On Grime Forum, metal, night buses, smoking areas, downloading radio sets from DC++, passion and the importance of online communities.
“It was enjoyable, but not as enjoyable as I hoped it would be”, says Tom Higham — better known as Hij, co-founder of Grime Forum — as he reflects on watching his beloved Liverpool team win the Premier League title. “I don’t get to every game but I had four weekends booked at crazy Airbnbs with bunkbeds that’d fit eight of us in there. They were about £8 per person per night, cheap as shit. Unfortunately I didn’t get to go up at all which was a shame but other than that, things aren’t too bad.”
Now working in marketing for a small recruitment firm, Hij has spent the last four months either furloughed or split-furloughed; working in the mornings, not working in the afternoons. It’s allowed him to spend time at home with his children — “this whole period has made me appreciate family so much more” — and also finesse his online poker skills, which he’s found beneficial not only in terms of mental sharpness but also in terms of socialising and staying in touch with friends. “I actually discovered that people were using Twitch to play poker online, loads of guys do it” he explains, “and that was via Plastician’s grime quizzes funnily enough. I did a couple of the early ones which were great … I think I came in the top 5 on the first one. Joe Walker (Beats 1 / Reprezent Radio) won it in the end, he was miles in front of everyone else.”
“We’d have eight people set up on Zoom all chatting”, he continues, “with the actual game set up on another stream, it was great. Poker’s such an interesting game to play as well, you can learn so much from other people playing it. With each choice you make, there’s so many different options so it’s really interesting to watch how professional players go about it. They show the cards, so you can see how they make each move, how they strategise. I find that sort of stuff fascinating.”
From speaking for a little over five minutes, it’s already clear what makes Hij tick; community, relationships, lived experiences — either online or out in the world. His relationship with grime started back when he was a teenager, growing up just outside the M25 in St Albans, where he found it difficult to pick up any of London’s pirate radio stations. In fact, he was into metal and heavy guitar music before first discovering Wiley’s ‘Eskimo’ back in 2002. “I wasn’t a goth but I think I was more like a greebo or whatever they call it, I liked my heavy metal”, Hij recounts, “and I’d actually spend a lot of time on my computer playing online games, I wasn’t really that sociable to be honest. It was actually a couple of friends who lived down the road from me who were like ‘check this shit out, it’s amazing’ and they started to play me tracks. Channel U was around as well although that might have come a little bit later on. There was a program called DC++, which they’d download all these rap and grime songs from and yeah, it was interesting thinking about it. They were more into it than me at the time, but 10 years later, I was more way into it obviously.”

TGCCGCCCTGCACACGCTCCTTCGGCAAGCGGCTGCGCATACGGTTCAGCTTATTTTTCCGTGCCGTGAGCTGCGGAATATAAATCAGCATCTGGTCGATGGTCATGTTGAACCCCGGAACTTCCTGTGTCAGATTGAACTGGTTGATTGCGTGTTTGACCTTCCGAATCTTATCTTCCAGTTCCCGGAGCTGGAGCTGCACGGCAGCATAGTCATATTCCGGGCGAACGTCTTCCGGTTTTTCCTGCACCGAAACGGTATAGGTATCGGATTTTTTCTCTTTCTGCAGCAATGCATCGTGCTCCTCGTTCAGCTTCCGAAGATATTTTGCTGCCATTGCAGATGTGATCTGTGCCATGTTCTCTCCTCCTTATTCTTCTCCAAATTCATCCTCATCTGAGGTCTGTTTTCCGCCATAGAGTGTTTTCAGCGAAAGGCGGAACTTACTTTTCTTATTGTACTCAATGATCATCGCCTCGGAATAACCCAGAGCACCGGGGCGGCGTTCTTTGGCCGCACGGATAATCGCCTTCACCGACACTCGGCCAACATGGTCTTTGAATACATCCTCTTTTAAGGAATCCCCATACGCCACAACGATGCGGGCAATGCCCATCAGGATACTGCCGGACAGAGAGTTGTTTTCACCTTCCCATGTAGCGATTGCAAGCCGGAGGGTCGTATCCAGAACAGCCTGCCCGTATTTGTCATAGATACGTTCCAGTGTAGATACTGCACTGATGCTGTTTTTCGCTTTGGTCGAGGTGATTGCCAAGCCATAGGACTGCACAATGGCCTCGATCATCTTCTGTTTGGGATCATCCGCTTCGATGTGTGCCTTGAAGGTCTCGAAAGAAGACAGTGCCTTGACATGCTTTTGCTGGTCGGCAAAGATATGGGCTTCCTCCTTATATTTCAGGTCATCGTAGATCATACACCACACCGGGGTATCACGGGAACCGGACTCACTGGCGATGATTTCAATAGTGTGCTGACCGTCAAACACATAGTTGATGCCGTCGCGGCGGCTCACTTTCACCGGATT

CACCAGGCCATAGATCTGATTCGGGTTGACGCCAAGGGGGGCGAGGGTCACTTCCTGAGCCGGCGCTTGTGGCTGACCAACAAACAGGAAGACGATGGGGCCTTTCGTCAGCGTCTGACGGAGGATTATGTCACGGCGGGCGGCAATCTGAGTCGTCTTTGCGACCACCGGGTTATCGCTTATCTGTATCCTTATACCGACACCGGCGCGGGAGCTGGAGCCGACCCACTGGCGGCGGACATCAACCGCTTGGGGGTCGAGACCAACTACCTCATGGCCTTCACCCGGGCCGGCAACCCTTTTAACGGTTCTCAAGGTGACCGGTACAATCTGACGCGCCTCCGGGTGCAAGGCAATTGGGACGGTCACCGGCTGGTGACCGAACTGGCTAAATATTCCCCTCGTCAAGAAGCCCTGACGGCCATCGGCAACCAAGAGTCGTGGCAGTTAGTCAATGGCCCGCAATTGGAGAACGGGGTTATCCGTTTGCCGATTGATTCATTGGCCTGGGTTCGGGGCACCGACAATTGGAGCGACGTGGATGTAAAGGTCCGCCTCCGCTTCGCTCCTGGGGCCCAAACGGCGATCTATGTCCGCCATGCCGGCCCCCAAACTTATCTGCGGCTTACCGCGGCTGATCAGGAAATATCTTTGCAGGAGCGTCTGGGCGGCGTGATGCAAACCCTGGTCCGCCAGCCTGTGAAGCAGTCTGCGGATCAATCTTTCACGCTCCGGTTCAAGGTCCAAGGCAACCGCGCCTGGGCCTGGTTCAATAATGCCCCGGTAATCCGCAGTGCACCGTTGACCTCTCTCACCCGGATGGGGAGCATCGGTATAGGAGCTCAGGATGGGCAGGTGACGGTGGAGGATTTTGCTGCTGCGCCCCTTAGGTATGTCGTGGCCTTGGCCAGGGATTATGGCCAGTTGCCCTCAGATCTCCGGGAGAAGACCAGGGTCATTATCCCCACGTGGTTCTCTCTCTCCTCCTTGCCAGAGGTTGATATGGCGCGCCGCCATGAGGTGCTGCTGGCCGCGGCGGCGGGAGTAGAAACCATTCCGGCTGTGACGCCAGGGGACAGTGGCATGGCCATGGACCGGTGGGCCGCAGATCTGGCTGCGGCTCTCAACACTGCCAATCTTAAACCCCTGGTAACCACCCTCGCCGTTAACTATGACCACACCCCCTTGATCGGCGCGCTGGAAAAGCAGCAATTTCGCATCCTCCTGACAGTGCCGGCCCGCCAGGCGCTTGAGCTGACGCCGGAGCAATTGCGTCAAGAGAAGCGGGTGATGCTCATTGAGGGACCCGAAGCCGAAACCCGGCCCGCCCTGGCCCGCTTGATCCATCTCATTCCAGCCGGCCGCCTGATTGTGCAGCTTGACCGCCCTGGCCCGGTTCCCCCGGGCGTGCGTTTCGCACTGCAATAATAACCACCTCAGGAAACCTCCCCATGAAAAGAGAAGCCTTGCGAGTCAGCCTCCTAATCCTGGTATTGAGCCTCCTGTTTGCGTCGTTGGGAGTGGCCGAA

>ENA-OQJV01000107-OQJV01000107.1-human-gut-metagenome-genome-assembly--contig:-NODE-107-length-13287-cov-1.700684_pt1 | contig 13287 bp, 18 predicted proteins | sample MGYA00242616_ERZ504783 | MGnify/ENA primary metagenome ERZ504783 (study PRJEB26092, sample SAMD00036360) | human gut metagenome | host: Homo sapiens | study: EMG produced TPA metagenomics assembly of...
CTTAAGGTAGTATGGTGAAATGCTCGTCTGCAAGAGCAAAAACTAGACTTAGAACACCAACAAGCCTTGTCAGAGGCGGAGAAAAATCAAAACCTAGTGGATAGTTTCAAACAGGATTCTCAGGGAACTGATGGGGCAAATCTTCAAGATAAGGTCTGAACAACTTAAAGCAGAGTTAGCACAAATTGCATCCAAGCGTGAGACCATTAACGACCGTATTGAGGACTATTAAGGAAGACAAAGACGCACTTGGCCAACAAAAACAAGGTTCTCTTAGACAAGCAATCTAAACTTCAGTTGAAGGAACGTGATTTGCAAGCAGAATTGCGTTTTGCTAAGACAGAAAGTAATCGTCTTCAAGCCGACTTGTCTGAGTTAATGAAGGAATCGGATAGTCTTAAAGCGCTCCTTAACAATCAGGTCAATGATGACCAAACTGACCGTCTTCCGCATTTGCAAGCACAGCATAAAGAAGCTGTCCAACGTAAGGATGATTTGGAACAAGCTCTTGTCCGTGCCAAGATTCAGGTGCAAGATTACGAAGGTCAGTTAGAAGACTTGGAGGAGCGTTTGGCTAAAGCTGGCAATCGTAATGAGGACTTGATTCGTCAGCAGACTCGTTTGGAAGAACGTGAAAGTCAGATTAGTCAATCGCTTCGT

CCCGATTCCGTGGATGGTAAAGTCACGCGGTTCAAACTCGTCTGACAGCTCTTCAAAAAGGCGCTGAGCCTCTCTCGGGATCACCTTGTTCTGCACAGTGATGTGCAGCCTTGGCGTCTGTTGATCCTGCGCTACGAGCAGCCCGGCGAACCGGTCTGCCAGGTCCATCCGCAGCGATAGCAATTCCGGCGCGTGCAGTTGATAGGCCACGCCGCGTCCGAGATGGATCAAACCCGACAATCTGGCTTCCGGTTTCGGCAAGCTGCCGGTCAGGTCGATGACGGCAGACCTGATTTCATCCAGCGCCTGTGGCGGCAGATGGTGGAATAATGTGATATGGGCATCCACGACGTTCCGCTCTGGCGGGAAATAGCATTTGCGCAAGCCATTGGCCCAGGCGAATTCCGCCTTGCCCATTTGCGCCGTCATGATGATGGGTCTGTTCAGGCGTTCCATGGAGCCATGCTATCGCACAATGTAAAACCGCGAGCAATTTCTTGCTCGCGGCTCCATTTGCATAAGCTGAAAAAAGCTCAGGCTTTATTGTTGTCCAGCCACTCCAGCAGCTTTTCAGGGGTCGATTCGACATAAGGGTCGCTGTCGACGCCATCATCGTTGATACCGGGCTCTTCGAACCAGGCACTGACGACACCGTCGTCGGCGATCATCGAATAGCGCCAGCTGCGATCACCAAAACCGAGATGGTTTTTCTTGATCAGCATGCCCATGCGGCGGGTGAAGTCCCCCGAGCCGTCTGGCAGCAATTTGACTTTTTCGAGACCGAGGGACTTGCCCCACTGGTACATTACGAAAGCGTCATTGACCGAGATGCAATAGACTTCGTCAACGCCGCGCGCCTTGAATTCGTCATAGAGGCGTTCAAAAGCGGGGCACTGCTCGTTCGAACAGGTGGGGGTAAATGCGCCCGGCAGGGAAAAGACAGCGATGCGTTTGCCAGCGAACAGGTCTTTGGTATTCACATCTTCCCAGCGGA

“Do you know what?”, he continues, “I was massively into old school hip-hop, I loved all the stuff from the 90s and the late-90s, I thought it was amazing. I kinda felt that the later stuff in the early 2000s didn’t really sound as authentic, I wasn’t really getting the same feeling from it. The stuff from the 90s was aggressive and real, it was quality and I guess that’s what I found when I listened to grime. Not only was it just as good, but it was down the road. I’d watch these guys on Channel U or whatever and they’re not over the pond, they were so close. Not only did I enjoy it, but I could relate to it more, I could bump into these guys on the street or at a rave in London, where as the chances of me meeting someone like Dr Dre were pretty remote. Grime just felt accessible.”
As well as locality, Hij also found the clash mentality — grime’s competitive edge — particularly compelling too. “I couldn’t get enough of it mate”, he says passionately. “I remember Fire Camp were having beef with Wiley once … ah I can’t remember the name of it … it was a 9-minute long track, it wasn’t even all bars, some of it was just gun shots and loads of Fire Camp guys just sending over and over again, it was amazing. We found it on DC++ but it’s not on YouTube or anything anymore. It’ll be on someone’s hard drive somewhere or potentially lost from the internet forever. I remember we’d have house parties when were like 16 and we’d put it on and everyone would be like ‘what the fuck is this?’, but we loved it. I think a lot of people enjoy it when people go at each other in grime, when they compete to see who’s the best. Even now, I’m 33 and I’m still all over it!”
As he became more and more interested in grime music, Hij found himself heading to RWD Forum — a hugely influential virtual meeting point for UK underground music fans in the early 00s — for the latest news on grime releases, raves and opinion. Being from St Albans, he found keeping tabs on new music almost impossible without it — it was a vital resource for any fan living outside the geographical touch points where the music lived and breathed. The forum’s grime thread soon became its most popular too, but that didn’t stop RWD shutting down the forum in early 2007 after managerial changes saw the entire RWD operation, including the website and the print magazine, shift its focus. It was a huge blow for grime fans like Hij who over time, had also built genuine friendships with other users; forum culture had become tangible and important.